I recently wrote an email note to my former roommate from college. Now note, I did not say my OLD roommate from college. This would predicate the need to remind everyone that if this person was my roommate in college, how OLD would that make ME?

So anyway…this email I sent to her first was a reflective piece on aging and time, and precipitated by our upcoming 50th college reunion in October. I concluded with “It's just part of being human...struggling to help each other along the journey and sharing adventures along the way. The sweet sadness of time passing. We need to hold hands as we cross the streets. “

So now she has me labeled as “person who likes to ponder”. So she sent me a list of silly things to ponder like Why isn't the number 11 pronounced onety one?

Actually I do ponder things like that! :-)

Meanwhile, the whole thing started when I went back to re-read the Christmas cards and letters from last Christmas (I always do this in the summertime) and started thinking about a collage for my Christmas card this year. THAT is what this strange surfaced canvas board is all about. The support for a collage. A Christmas theme…pondering Christmas past for hints on how to live for Christmas present. Ideas anyone? Are you pondering?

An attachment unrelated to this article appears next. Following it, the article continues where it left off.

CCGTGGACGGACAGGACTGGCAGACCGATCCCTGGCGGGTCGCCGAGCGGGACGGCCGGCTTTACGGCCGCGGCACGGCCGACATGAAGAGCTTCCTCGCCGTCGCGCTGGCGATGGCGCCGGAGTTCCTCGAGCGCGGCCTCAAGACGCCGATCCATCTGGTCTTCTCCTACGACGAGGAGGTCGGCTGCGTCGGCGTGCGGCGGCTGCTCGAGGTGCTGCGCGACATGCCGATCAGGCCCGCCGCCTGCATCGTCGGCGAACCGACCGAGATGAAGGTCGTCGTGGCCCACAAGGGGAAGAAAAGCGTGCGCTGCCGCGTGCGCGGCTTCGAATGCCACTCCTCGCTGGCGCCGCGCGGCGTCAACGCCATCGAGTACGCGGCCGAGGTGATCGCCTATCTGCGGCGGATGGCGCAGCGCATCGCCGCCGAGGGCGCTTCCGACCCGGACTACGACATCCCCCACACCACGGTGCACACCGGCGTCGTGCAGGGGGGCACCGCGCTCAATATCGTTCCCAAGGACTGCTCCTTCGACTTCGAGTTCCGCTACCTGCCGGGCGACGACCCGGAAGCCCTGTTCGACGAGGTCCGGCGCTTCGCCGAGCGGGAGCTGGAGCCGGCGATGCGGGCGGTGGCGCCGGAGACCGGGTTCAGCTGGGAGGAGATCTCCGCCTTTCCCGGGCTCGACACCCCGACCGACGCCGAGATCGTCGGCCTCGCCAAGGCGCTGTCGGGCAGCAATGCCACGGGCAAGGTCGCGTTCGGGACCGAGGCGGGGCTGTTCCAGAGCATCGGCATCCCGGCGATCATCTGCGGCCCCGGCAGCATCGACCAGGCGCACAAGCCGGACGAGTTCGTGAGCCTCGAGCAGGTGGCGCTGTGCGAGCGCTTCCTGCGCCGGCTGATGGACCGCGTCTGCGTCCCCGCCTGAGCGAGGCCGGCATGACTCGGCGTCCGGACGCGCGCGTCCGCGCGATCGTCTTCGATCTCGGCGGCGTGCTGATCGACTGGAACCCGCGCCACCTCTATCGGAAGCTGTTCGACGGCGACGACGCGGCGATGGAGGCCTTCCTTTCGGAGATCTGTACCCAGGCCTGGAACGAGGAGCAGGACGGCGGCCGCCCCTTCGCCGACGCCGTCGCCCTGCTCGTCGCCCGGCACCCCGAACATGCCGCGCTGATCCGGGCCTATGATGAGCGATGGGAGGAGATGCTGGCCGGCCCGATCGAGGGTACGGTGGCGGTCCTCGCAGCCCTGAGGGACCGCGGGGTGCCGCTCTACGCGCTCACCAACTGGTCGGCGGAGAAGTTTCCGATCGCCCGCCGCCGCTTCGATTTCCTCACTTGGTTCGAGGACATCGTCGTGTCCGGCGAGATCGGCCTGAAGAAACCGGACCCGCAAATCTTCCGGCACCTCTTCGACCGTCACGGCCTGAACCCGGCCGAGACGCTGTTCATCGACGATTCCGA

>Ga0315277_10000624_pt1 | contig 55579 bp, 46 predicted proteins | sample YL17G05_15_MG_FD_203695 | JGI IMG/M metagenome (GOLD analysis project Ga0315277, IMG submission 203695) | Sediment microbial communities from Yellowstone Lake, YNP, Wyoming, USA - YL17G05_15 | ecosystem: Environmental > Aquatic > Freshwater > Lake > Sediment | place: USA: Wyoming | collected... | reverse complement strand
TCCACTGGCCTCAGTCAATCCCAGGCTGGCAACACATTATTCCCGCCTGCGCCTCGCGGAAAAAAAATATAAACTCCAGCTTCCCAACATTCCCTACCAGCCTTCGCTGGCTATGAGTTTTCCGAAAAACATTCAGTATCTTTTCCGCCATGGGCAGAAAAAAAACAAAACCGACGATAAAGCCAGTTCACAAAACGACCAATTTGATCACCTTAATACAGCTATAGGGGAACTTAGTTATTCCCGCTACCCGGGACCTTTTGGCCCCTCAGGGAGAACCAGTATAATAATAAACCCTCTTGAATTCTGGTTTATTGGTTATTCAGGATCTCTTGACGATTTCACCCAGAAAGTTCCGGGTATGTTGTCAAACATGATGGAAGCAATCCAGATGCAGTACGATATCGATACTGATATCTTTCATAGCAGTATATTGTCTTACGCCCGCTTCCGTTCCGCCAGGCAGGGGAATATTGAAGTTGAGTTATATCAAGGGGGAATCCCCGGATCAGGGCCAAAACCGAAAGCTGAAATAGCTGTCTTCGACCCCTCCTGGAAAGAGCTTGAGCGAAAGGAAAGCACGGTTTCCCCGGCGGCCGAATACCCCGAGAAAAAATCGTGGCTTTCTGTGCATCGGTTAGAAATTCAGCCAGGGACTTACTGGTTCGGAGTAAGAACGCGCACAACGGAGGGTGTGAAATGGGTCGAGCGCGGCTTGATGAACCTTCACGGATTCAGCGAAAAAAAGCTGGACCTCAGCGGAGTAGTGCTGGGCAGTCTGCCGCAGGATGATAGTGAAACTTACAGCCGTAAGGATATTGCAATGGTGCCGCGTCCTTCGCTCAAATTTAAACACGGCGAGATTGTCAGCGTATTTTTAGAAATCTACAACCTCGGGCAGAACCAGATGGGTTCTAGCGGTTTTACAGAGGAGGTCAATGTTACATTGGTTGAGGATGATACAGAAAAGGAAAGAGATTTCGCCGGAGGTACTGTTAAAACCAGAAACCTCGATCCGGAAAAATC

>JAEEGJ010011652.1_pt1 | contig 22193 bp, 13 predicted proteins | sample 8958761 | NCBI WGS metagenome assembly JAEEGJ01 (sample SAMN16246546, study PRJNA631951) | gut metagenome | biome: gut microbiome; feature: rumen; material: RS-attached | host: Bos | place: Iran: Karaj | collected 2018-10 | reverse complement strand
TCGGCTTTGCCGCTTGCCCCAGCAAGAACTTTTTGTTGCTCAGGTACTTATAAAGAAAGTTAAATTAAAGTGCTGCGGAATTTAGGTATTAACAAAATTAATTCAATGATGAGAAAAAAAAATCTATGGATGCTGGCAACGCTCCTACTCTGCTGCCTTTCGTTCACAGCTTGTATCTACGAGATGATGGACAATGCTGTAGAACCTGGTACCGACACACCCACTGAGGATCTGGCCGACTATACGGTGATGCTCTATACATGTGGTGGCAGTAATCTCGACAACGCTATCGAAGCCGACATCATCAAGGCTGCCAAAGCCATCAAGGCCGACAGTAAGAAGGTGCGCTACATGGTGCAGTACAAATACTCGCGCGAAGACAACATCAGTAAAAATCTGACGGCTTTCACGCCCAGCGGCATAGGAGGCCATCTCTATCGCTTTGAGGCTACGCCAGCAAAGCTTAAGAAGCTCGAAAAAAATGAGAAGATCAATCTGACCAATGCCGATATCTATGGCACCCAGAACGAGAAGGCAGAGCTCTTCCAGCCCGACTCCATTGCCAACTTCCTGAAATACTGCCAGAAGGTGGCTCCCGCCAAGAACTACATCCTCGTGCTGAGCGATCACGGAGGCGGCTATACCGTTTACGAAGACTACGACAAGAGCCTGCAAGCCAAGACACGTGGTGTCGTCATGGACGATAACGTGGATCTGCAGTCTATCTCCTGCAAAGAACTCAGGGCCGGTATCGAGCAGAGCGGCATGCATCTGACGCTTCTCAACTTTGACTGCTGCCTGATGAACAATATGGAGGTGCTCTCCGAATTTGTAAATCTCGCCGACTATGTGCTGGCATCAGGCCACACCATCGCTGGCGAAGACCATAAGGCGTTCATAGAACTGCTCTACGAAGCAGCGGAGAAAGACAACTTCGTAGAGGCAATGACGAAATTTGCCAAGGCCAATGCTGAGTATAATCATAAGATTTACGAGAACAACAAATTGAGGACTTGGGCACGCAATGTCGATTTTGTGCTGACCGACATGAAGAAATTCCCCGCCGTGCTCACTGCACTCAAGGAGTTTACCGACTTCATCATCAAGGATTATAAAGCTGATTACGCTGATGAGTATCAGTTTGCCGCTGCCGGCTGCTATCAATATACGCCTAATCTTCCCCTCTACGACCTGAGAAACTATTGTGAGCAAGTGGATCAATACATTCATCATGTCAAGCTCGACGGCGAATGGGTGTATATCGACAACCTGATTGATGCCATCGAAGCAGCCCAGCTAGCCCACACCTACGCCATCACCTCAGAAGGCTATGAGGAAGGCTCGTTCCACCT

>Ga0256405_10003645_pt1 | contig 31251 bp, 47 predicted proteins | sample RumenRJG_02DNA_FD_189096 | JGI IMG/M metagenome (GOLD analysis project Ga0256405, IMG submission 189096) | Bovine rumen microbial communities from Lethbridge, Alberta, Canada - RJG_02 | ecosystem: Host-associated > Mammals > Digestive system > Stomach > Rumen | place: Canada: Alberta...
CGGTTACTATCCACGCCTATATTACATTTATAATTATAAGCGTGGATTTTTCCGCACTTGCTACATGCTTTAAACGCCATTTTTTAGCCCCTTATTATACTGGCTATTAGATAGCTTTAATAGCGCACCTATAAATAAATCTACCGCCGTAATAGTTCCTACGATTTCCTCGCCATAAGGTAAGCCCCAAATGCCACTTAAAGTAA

Tuesday, June 21, 2011

The Re-Do

One really nice thing about the iPad as a resource for photos is the ability to go back and look at a painting and use some of the original painting for the re-do. Naturally, the original is no longer in my possession. Neither is the original photo unfortunately. But with the photo...I could make a reasonable stab at the re-do.

Basically, as I noted in the previous post, white oak acorns do not have "stems" and so they had to disappear and the leaf lobes needed to be deeper. So we'll give this a try!

Meanwhile we are being drowned in Northern Wisconsin. Whew. RAIN RAIN RAIN. High of 59 today. How's that for the first day of summer! No sunshine in sight until "maybe" Saturday.
If this sounds like a little weather whining...well, so be it!!!